Every state in the country has at least one law in place restricting drivers from texting and driving due to the inherent dangers. Yet despite it being illegal and dangerous, multitasking behind the wheel remains common, resulting in pricey fines and fewer low-cost auto insurance options for those ticketed by police officers.
“The textalyzer can tell if motorists were distracted at the time of their accidents.”
With so many drivers disregarding distracted driving laws, some states are considering the use of technology to combat distracted driving. Consider New York, where lawmakers are debating giving enforcement officials the green light to use a tool that can determine if motorists were operating their vehicles while on their phones in the moments prior to accidents. Widely described as the “textalyzer,” the device is similar to the breathalyzer that police use to find out if drivers are operating under the influence.
The only difference, of course, is instead of analyzing blood-alcohol content, the gadget can establish if drivers were using their smartphones before colliding with another vehicle. Legislators and anti-distracted driving advocates believe the state-of-the-art tool has the potential to save lives by deterring motorists from texting or dialing.
Marge Lee, a Long Island resident affiliated with the non-profit group DEDICATEDD, told News 12 traffic patrol needs all available resources to keep the roads safer for everyone.
“You should be paying attention, you should be abiding by the law, and if you are not, we need to give law enforcement every opportunity to protect us,” Lee explained. “Driving is not a right it is a privilege, so if you want that privilege you have to abide by certain things.”
3,477 killed by distracted driving in 2015
The dangers of texting and driving are beyond dispute. In 2015, the latest year for which data is available, 3,477 people were killed due to traffic crashes in which driving distracted was to blame, according to the National Highway Traffic Safety Administration. Additionally, more than 391,000 people were hurt or severely injured two years ago as a result of auto accidents stemming from multitasking.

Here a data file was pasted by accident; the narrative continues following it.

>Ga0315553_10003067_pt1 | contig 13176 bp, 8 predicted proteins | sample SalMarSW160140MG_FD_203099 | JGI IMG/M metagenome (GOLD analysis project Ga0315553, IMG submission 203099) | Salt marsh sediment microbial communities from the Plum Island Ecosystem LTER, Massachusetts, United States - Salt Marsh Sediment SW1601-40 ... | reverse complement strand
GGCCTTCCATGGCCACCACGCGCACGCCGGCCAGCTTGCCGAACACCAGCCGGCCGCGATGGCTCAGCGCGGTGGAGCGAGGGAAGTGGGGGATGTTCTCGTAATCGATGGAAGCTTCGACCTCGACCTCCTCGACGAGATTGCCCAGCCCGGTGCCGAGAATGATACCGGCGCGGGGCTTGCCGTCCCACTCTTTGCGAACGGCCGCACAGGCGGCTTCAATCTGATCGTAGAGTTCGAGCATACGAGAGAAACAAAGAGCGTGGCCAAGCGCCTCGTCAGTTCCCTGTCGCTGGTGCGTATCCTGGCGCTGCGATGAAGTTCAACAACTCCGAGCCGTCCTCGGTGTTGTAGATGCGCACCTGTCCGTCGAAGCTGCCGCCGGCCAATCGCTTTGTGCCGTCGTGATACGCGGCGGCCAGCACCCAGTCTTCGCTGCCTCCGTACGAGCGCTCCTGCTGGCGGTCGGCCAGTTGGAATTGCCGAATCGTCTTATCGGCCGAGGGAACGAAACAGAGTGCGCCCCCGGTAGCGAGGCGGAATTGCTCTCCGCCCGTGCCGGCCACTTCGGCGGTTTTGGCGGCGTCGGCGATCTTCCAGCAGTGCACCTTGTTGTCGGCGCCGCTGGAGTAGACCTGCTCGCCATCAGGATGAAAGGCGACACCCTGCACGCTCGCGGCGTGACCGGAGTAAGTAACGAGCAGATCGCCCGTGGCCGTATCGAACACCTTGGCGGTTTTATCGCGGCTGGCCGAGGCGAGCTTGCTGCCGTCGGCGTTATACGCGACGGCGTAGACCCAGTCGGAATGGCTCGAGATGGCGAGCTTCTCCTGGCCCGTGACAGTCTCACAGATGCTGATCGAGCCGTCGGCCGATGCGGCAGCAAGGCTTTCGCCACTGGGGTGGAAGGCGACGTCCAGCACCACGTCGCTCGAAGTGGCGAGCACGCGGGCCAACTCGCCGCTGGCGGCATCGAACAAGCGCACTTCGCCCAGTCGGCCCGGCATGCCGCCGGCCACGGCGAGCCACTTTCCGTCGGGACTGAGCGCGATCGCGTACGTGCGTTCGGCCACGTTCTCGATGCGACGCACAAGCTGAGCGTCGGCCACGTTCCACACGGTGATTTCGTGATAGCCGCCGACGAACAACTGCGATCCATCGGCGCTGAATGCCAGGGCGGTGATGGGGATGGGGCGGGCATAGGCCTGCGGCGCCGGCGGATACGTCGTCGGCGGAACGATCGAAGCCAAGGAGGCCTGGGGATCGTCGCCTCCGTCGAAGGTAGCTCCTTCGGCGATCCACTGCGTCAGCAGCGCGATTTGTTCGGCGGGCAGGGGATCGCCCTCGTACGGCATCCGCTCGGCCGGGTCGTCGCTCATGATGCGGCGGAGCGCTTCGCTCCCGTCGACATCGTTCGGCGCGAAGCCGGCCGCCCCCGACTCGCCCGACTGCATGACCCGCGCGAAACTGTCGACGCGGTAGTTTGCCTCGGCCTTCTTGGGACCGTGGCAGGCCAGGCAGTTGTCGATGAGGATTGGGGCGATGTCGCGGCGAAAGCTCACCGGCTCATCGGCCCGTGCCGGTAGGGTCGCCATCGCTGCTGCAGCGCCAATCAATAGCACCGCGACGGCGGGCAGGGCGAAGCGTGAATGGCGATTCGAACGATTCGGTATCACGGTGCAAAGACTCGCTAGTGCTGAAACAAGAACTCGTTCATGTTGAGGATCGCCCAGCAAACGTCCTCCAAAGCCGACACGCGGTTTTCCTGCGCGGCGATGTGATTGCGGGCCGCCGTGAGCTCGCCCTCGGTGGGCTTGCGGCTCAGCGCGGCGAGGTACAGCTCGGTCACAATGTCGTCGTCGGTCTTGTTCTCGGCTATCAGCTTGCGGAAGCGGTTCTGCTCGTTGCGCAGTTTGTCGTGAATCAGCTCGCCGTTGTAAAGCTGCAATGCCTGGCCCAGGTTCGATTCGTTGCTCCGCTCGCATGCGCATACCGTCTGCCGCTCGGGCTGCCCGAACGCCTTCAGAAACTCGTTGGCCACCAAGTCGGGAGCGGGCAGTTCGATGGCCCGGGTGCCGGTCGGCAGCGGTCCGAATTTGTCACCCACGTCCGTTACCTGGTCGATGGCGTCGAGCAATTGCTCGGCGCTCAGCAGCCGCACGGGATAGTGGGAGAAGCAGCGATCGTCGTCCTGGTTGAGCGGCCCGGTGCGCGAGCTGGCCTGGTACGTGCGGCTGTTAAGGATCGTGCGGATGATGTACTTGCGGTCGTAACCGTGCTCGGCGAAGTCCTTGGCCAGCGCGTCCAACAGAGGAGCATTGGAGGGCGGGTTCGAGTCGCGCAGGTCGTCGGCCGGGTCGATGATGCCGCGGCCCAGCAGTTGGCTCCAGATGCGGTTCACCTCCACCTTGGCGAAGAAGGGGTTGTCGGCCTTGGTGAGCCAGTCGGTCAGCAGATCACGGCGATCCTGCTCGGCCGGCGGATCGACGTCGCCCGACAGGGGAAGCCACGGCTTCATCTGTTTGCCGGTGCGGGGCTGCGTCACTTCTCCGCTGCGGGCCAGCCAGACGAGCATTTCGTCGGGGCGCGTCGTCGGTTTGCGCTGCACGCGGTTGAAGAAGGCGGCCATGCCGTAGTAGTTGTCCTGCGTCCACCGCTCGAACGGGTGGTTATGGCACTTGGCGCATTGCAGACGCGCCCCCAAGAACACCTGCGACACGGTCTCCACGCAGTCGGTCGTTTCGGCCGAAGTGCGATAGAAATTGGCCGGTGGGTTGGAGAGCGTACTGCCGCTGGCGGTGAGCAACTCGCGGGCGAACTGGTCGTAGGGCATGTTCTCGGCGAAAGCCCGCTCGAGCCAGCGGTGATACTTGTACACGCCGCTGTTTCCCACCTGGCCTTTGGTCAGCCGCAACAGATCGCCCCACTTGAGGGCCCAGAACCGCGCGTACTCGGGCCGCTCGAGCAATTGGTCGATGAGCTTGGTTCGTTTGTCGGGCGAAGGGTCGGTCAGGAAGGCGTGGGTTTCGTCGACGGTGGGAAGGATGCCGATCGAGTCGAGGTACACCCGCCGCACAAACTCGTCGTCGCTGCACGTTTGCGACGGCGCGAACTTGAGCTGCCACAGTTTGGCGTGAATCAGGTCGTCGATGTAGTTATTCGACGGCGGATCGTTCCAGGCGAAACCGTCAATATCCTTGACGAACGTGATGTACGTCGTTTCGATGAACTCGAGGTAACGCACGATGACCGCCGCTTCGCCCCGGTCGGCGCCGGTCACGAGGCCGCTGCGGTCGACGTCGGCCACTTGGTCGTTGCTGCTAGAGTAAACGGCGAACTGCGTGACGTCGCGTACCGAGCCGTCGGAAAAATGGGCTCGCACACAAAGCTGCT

Statisticians have quantified the risks of the activity, including researchers from the Virginia Tech Transportation Institute, who found distracted drivers are 20 times more likely to be involved in crashes compared to motorists paying attention to where they’re going.
“Some believe stronger enforcement measures are excessively invasive.”
Does the textalyzer go too far? Rights advocates think so
Even though concerned motorists and regulators are staunchly in favor of the advanced enforcement measure, privacy advocates are crying foul. Donna Lieberman, executive director for the New York Civil Liberties Union, told The Associated Press that the textalyzer is a slippery slope, one that could lead to other, more advanced measures that spurn the right to privacy.
“Every fender bender would become a pretense for gobbling up people’s private cell phone information,” Lieberman warned. “[After all], we know that cell phones typically contain our entire lives.”
But Deborah Hersman, CEO for the National Safety Council, which is a proponent of making distracted driving a nationwide ban, told the AP that the social benefits of the device outweigh the negatives, real or perceived.
“There can’t be a more compelling reason than life or death for saying why we should have access to this information,” Hersman said.
The Empire State isn’t the only place where more advanced distracted driving enforcement is being considered. Others include Tennessee, New Jersey, and Chicago, Illinois’ most populated city and one of the busiest traffic areas in the country.
It’s not just state legislators who are looking to put a stop to texting while driving – check out these 4 car companies who are putting a dent in distracted driving.
This article is intended for informational purposes only. It does not replace or modify the information contained in your insurance policy.